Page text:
Oregon State University theater student Lindsey Esch says she wasn't that familiar with the writer Edgar Allen Poe before she won the assignment to direct a play based on his works.

But the play, "Nightfall with Edgar Allan Poe," by Eric Coble, offers a crash course, drawing heavily on four of Poe's famed tales of terror: "The Raven," "The Tell-Tale Heart," "The Fall of the House of Usher" and "The Pit and the Pendulum."

The character of Poe himself helps to link the four stories, as he tries to convince himself — and the audience — that he's sane, despite the nightmarish visions that he creates.

The play, which Esch describes succinctly as "very weird and very abstract," opens tonight for a four-show run at the Withycombe Hall Lab Theatre on the OSU campus. (See the related box for dates, showtimes and ticket prices.)

For Esch, who has directed one-act plays, this is her first full-length production, and she's loved tackling the challenges it presents with the show's cast and a pair of key designers, student scene designer Robert Reeder and costume designer Rue Dickey.

An inspiration for the show's design comes from the nature of words, and the pages on which they're printed: The idea of turning pages was an initial idea driving the production, Esch said. As she refined that idea with her cast and crew, they focused on the idea of words, and they power they contain: Now, Esch said, "there's literally writing on the stage."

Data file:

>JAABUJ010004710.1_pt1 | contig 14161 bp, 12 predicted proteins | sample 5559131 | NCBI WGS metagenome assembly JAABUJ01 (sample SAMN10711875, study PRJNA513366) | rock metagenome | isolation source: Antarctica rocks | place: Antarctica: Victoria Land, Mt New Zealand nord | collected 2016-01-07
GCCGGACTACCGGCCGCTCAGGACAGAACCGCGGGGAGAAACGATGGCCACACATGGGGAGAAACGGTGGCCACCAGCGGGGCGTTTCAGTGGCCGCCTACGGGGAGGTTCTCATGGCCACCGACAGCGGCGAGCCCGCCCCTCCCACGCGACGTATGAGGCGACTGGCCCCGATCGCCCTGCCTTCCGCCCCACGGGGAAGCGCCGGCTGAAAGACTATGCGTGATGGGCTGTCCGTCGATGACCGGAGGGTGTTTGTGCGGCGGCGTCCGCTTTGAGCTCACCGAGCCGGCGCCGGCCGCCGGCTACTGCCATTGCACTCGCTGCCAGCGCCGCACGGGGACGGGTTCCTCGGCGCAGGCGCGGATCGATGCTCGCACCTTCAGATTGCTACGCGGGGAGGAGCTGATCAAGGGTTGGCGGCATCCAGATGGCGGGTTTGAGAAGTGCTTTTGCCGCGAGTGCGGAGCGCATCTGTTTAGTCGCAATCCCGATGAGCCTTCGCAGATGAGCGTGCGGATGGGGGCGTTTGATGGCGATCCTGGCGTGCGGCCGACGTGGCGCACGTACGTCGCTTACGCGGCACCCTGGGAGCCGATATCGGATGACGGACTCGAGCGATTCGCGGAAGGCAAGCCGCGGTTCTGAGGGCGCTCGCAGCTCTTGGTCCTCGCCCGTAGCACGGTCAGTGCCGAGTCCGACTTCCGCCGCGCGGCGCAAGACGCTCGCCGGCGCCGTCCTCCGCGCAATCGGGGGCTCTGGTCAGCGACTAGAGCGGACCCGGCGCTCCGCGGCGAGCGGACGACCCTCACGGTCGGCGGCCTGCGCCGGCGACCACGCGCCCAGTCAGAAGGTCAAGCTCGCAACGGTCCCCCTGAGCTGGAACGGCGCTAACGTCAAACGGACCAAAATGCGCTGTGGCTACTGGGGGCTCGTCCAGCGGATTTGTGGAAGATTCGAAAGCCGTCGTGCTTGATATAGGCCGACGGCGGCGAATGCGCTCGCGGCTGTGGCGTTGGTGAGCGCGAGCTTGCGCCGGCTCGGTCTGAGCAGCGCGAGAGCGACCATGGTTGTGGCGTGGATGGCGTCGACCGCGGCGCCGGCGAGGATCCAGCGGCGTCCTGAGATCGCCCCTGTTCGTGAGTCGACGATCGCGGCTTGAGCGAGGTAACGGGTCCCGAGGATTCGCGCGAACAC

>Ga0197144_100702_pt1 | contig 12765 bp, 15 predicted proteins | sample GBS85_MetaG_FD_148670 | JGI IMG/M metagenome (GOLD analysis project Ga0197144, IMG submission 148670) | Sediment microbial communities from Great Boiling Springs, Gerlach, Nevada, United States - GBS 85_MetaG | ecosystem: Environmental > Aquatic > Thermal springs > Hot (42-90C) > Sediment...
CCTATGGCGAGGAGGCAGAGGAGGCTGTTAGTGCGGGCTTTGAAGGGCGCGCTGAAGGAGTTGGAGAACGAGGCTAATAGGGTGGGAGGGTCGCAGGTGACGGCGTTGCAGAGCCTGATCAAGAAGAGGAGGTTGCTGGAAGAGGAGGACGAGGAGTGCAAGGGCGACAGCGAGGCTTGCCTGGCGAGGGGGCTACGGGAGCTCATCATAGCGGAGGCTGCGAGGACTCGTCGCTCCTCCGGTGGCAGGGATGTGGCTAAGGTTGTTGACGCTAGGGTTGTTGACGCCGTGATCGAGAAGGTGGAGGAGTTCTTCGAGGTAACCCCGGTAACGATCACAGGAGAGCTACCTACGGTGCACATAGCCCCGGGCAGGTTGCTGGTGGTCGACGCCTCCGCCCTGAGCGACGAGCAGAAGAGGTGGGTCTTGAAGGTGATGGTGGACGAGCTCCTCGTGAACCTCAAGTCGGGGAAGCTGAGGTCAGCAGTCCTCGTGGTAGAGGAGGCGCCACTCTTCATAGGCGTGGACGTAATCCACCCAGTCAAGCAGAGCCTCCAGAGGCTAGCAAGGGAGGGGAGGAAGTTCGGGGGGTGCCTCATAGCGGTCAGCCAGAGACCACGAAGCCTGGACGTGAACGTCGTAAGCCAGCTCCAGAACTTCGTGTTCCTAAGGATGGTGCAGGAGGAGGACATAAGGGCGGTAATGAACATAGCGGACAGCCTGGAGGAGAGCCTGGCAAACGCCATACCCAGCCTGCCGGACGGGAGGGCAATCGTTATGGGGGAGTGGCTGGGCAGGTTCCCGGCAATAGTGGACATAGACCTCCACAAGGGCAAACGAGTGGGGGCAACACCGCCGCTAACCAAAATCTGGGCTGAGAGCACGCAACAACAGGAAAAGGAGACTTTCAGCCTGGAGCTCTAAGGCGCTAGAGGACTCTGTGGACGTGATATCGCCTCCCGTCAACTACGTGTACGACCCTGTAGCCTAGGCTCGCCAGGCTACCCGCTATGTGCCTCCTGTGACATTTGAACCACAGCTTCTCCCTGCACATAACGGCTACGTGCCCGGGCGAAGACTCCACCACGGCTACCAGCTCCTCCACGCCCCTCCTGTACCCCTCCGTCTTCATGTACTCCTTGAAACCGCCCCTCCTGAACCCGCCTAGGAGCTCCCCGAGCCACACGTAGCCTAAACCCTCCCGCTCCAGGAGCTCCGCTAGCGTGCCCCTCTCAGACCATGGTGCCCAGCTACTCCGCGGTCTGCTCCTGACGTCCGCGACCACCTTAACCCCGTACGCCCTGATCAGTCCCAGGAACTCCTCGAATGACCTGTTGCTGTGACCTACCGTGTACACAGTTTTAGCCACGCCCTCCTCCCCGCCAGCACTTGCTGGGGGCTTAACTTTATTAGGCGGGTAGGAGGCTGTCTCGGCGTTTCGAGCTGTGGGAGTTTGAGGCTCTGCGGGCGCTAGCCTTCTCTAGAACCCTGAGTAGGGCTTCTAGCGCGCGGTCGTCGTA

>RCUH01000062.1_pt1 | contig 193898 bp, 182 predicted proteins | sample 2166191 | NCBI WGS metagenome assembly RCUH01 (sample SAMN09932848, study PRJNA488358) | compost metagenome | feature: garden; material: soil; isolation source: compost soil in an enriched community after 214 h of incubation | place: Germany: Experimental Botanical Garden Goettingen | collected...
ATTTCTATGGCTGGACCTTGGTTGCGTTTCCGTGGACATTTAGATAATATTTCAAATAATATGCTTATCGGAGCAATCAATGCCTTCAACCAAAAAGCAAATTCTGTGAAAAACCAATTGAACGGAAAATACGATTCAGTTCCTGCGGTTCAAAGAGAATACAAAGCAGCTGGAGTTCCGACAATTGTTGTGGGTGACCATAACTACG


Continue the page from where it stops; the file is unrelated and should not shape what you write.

The script provided other challenges as well, in that "it calls for a lot of big climactic moments," she said, which can be hard to bring to life in the close quarters of the lab theater. 

Esch has acted in other productions with some of her student cast members, but the transition from actor to director wasn't particularly difficult: "I don't feel like I'm in an untouchable place of authority by any means," she said, adding that she's welcomed input from her cast.

Esch is in the middle of applying to graduate theater programs, and that's put an unfortunate twist in her schedule: She's due this weekend for a callback at one the universities to which she's applied — and the scheduling of the callback is such that she'll only be able to watch the opening night performance of "Nightfall."

She said she considered bagging the callback, but Elizabeth Helman of OSU's theater department urged her not to do so, nothing the importance of the callback to Esch's burgeoning theater career. Besides, Helman told Esch, it's not at all an unusual occurrence at all in theater for a director to only watch the first performance of a show and then move on to other assignments.

For Esch, though, it's a bittersweet moment, although it's one that underlines one of the things she finds attractive about theater: Even after months of rehearsal, she noted, theater ultimately is "such a temporary art and so in the moment, and that's the great thing about it."

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